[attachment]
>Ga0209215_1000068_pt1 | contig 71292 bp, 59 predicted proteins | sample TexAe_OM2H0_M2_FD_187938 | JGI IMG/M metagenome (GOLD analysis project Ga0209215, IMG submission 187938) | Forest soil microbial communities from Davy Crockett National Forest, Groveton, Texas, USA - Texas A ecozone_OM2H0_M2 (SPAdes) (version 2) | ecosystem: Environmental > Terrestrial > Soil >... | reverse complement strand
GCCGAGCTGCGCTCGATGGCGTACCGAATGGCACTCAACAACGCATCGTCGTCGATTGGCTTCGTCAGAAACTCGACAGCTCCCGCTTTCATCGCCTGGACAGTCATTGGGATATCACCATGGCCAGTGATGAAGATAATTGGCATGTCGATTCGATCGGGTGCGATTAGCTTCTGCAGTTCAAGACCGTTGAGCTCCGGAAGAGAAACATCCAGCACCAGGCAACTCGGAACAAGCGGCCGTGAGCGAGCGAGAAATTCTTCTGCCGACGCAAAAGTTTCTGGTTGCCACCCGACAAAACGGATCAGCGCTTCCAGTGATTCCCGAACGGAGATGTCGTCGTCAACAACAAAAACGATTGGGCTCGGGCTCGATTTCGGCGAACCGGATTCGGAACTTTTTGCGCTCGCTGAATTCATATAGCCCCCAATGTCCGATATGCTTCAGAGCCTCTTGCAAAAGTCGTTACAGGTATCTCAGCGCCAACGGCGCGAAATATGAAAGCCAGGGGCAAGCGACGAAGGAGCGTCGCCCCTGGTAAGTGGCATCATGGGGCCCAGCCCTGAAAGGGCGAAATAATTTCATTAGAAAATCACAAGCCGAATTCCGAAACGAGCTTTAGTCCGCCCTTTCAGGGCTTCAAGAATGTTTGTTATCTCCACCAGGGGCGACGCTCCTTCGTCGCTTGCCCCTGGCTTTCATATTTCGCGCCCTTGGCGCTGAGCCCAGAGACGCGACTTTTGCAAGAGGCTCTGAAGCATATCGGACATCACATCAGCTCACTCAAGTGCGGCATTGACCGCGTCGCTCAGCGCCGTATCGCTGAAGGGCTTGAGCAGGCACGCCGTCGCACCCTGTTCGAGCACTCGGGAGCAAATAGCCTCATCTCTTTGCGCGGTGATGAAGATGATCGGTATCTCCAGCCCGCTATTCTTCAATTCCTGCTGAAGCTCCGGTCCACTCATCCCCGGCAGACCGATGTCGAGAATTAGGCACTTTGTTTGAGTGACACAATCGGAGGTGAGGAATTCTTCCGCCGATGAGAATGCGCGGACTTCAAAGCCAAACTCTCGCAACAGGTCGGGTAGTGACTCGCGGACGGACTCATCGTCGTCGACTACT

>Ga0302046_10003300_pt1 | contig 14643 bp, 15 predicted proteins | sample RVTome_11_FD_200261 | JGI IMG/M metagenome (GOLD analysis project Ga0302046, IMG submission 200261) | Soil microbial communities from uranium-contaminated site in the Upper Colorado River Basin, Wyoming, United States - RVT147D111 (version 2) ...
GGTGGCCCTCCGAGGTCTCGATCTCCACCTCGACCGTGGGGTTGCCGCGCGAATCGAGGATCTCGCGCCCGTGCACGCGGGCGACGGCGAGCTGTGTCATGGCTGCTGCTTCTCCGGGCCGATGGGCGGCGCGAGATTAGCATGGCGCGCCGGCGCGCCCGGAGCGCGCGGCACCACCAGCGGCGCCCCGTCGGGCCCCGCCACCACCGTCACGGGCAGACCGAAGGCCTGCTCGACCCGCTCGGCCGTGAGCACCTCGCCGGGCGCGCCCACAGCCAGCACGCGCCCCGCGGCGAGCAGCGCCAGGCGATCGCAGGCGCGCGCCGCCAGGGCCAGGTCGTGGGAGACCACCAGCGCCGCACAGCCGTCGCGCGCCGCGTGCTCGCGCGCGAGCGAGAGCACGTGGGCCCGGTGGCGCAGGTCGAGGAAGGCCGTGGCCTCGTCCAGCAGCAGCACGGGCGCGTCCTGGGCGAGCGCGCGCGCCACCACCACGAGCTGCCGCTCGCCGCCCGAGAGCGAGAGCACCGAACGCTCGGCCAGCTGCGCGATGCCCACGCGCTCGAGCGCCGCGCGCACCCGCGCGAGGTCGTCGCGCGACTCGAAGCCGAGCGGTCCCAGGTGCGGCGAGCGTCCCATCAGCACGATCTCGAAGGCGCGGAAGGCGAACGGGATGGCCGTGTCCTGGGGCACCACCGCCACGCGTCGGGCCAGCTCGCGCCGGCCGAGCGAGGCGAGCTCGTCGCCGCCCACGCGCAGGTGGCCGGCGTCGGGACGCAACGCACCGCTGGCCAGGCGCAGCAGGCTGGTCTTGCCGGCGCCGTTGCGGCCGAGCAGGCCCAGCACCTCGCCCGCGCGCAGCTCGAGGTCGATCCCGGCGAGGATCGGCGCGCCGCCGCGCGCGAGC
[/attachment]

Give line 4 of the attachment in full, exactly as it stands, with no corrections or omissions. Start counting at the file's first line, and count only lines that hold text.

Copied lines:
GGTGGCCCTCCGAGGTCTCGATCTCCACCTCGACCGTGGGGTTGCCGCGCGAATCGAGGATCTCGCGCCCGTGCACGCGGGCGACGGCGAGCTGTGTCATGGCTGCTGCTTCTCCGGGCCGATGGGCGGCGCGAGATTAGCATGGCGCGCCGGCGCGCCCGGAGCGCGCGGCACCACCAGCGGCGCCCCGTCGGGCCCCGCCACCACCGTCACGGGCAGACCGAAGGCCTGCTCGACCCGCTCGGCCGTGAGCACCTCGCCGGGCGCGCCCACAGCCAGCACGCGCCCCGCGGCGAGCAGCGCCAGGCGATCGCAGGCGCGCGCCGCCAGGGCCAGGTCGTGGGAGACCACCAGCGCCGCACAGCCGTCGCGCGCCGCGTGCTCGCGCGCGAGCGAGAGCACGTGGGCCCGGTGGCGCAGGTCGAGGAAGGCCGTGGCCTCGTCCAGCAGCAGCACGGGCGCGTCCTGGGCGAGCGCGCGCGCCACCACCACGAGCTGCCGCTCGCCGCCCGAGAGCGAGAGCACCGAACGCTCGGCCAGCTGCGCGATGCCCACGCGCTCGAGCGCCGCGCGCACCCGCGCGAGGTCGTCGCGCGACTCGAAGCCGAGCGGTCCCAGGTGCGGCGAGCGTCCCATCAGCACGATCTCGAAGGCGCGGAAGGCGAACGGGATGGCCGTGTCCTGGGGCACCACCGCCACGCGTCGGGCCAGCTCGCGCCGGCCGAGCGAGGCGAGCTCGTCGCCGCCCACGCGCAGGTGGCCGGCGTCGGGACGCAACGCACCGCTGGCCAGGCGCAGCAGGCTGGTCTTGCCGGCGCCGTTGCGGCCGAGCAGGCCCAGCACCTCGCCCGCGCGCAGCTCGAGGTCGATCCCGGCGAGGATCGGCGCGCCGCCGCGCGCGAGC